New Practice Guide: LGBT Youth in the Juvenile Justice System

Posted September 29, 2015, By the Annie E. Casey Foundation

Above: Photo credit: Richard Ross

In a new juvenile detention practice guide, LGBT Youth in the Juvenile Justice System, the Casey Foundation documents the vulnerability of lesbian, gay, bisexual and transgender (LGBT) youth in communities and in justice systems. As the guide explains, social stigma, family rejection and discrimination subject LGBT youth to increased risk of substance use, homelessness, school exclusion, depression and suicidality. These risks are well-documented and devastating, driving disproportionate numbers of LGBT youth into the justice system. 

Recent research has shown that up to 20% of the youth confined in America’s juvenile detention facilities identify as LGBT, questioning or gender nonconforming, which is almost three times their estimated number in the general population. Too often, the abuse experienced by LGBT youth in the streets is even more pervasive in detention and correctional settings. The data show that lesbian, gay and bisexual youth confined in juvenile facilities are at least seven times more likely to be sexually assaulted by other youth as are their heterosexual peers. 

The significant overrepresentation and documented vulnerability of LGBT youth in the juvenile justice system has prompted recent changes in law and policy that significantly impact practice. The Prison Rape Elimination Act, as well as recent case law and emerging professional standards, have created important protections of LGBT youth and new expectations of juvenile justice personnel. Implementation of these new requirements, however, varies widely across the country and there is a demand for clear professional guidance. This new practice guide is a response to that demand and part of the Casey Foundation’s series of guides on juvenile detention reform.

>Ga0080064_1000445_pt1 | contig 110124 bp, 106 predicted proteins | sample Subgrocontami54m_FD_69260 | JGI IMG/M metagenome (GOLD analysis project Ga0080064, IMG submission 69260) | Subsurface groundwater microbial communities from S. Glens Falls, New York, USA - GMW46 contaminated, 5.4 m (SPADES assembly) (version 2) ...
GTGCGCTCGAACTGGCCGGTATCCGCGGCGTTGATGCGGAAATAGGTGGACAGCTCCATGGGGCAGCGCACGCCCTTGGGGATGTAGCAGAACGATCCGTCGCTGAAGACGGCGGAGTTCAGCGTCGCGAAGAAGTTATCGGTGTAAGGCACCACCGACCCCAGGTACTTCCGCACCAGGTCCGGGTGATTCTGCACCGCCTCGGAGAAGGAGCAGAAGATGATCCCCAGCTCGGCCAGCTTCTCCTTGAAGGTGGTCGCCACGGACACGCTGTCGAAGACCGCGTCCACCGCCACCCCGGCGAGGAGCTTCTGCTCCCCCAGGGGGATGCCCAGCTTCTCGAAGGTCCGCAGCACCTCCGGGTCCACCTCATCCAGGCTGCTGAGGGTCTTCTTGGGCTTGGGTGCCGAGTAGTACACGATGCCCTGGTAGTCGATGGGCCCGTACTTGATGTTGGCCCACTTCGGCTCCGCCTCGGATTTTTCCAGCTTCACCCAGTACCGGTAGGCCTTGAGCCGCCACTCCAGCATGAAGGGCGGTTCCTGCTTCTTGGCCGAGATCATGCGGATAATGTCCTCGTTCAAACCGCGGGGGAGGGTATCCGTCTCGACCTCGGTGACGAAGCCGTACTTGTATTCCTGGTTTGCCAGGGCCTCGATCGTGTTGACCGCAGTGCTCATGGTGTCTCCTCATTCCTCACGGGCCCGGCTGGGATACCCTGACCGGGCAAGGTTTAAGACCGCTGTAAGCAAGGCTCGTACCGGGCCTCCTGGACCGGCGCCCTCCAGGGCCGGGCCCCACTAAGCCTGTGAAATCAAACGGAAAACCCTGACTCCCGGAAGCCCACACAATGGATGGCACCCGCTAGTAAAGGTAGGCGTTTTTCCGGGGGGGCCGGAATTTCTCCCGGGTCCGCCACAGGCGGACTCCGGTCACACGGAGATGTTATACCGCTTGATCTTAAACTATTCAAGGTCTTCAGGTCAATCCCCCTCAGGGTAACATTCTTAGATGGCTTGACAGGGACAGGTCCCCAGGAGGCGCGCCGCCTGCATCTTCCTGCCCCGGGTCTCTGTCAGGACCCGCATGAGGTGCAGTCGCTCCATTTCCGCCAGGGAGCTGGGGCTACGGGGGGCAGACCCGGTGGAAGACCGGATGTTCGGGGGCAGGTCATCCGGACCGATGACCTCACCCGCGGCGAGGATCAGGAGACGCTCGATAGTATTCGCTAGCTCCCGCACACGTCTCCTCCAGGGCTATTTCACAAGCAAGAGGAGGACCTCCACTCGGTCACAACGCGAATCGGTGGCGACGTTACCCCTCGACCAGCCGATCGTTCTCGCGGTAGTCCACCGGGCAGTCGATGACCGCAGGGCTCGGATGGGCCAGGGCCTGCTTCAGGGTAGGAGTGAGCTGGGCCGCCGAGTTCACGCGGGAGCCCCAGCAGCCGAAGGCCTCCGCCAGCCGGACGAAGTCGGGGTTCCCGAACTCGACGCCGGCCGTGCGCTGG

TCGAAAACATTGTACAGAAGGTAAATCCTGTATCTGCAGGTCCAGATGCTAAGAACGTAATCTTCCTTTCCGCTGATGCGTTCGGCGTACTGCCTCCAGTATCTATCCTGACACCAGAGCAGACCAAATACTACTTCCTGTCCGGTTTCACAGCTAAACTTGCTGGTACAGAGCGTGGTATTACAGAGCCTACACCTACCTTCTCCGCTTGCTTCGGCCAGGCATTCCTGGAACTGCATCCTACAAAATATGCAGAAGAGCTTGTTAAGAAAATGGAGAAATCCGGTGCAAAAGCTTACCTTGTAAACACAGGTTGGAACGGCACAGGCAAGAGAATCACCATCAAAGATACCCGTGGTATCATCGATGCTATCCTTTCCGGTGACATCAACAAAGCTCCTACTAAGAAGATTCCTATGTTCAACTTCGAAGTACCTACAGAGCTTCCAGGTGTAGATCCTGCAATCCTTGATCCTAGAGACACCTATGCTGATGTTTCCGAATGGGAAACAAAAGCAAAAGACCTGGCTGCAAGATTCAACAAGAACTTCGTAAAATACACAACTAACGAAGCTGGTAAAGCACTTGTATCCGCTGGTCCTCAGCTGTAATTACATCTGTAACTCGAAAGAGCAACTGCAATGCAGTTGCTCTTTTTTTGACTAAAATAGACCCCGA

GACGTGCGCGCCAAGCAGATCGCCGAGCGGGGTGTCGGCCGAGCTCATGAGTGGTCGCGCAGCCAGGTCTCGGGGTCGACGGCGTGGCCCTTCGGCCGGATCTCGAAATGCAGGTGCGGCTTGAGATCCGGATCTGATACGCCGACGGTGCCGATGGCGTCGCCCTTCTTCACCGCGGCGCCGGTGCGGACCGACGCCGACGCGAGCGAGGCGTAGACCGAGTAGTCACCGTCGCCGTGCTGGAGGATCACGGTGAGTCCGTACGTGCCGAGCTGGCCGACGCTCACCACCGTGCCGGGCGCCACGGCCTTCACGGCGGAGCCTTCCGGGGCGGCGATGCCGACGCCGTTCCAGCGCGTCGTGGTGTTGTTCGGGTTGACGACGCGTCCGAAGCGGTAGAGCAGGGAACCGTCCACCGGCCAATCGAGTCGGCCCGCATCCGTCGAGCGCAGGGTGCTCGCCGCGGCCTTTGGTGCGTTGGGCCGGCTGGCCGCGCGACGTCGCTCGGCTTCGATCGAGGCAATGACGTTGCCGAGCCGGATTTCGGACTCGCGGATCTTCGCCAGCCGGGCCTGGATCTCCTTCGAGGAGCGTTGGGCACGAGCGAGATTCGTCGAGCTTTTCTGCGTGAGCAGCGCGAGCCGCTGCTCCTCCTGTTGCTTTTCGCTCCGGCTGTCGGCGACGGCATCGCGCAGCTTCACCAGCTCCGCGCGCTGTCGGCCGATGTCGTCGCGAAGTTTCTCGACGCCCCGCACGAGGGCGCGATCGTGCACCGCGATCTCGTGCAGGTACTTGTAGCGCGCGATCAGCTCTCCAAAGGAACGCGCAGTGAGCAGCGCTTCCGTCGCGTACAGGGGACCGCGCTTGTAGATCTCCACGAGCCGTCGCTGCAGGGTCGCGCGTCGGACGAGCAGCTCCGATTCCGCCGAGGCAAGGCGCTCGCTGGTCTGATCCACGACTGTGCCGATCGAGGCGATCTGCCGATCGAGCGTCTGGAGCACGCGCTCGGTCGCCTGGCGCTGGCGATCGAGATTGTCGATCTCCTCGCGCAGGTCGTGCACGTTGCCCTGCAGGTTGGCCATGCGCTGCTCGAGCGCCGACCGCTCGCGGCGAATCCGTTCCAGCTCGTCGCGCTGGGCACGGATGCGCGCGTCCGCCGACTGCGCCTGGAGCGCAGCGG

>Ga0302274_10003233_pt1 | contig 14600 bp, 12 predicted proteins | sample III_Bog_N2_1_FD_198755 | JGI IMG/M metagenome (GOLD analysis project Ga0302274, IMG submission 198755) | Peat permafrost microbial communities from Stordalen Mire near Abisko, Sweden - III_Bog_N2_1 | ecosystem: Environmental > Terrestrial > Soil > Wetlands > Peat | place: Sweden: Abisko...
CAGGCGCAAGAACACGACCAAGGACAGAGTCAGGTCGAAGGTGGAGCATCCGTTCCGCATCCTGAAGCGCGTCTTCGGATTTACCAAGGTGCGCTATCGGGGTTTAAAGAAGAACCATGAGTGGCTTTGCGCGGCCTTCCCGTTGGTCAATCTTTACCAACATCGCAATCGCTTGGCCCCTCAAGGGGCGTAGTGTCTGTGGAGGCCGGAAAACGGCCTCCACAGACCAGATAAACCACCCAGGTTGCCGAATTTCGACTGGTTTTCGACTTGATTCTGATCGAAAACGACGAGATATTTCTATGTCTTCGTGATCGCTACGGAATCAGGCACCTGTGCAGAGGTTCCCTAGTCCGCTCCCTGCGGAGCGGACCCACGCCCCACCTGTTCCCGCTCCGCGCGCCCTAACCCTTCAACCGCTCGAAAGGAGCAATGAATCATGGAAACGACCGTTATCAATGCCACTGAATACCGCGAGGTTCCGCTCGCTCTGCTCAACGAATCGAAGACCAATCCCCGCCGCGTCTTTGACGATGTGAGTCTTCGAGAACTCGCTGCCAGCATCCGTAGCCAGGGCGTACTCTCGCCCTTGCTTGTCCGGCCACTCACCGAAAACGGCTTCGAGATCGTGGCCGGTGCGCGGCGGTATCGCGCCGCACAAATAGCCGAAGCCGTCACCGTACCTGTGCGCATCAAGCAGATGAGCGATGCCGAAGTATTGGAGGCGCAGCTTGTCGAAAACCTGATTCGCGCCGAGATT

"This practice guide reflects a huge and welcome shift in societal and juvenile justice standards," said Nate Balis, the director of the Foundation's Juvenile Justice Strategy Group. "In a way that would have been hard to imagine even five years ago, as the guide lays out, the juvenile justice system stands to lead the way in improving how we treat LGBT youth in our communities."

The practice guide:

  • Provides accurate information about sexual orientation, gender identity and gender expression.
  • Summarizes research on the impact of family rejection and societal bias on the health and well-being of LGBT youth, the drivers that contribute to their disproportionate contact with the justice system and the harmful and unfair practices to which they are subjected in the system.
  • Recommends policies and procedures to prohibit discrimination, prevent harm and promote the health and well-being of LGBT youth who are justice involved.
  • Recommends policies and procedures to meet the legal and professional standards governing the detention of LGBT youth.

Without question, full implementation of the recommendations in this practice guide will require significant changes in most jurisdictions. Nevertheless, these efforts cannot wait. LGBT youth are harmed every day in juvenile justice systems. There is an urgent need to immediately begin the process of creating systems in which all young people, irrespective of gender and sexuality, are treated with respect and supported to be themselves.

Read or download LGBT Youth in Juvenile Justice

Photo credit: Richard Ross and Juvenile in Justice

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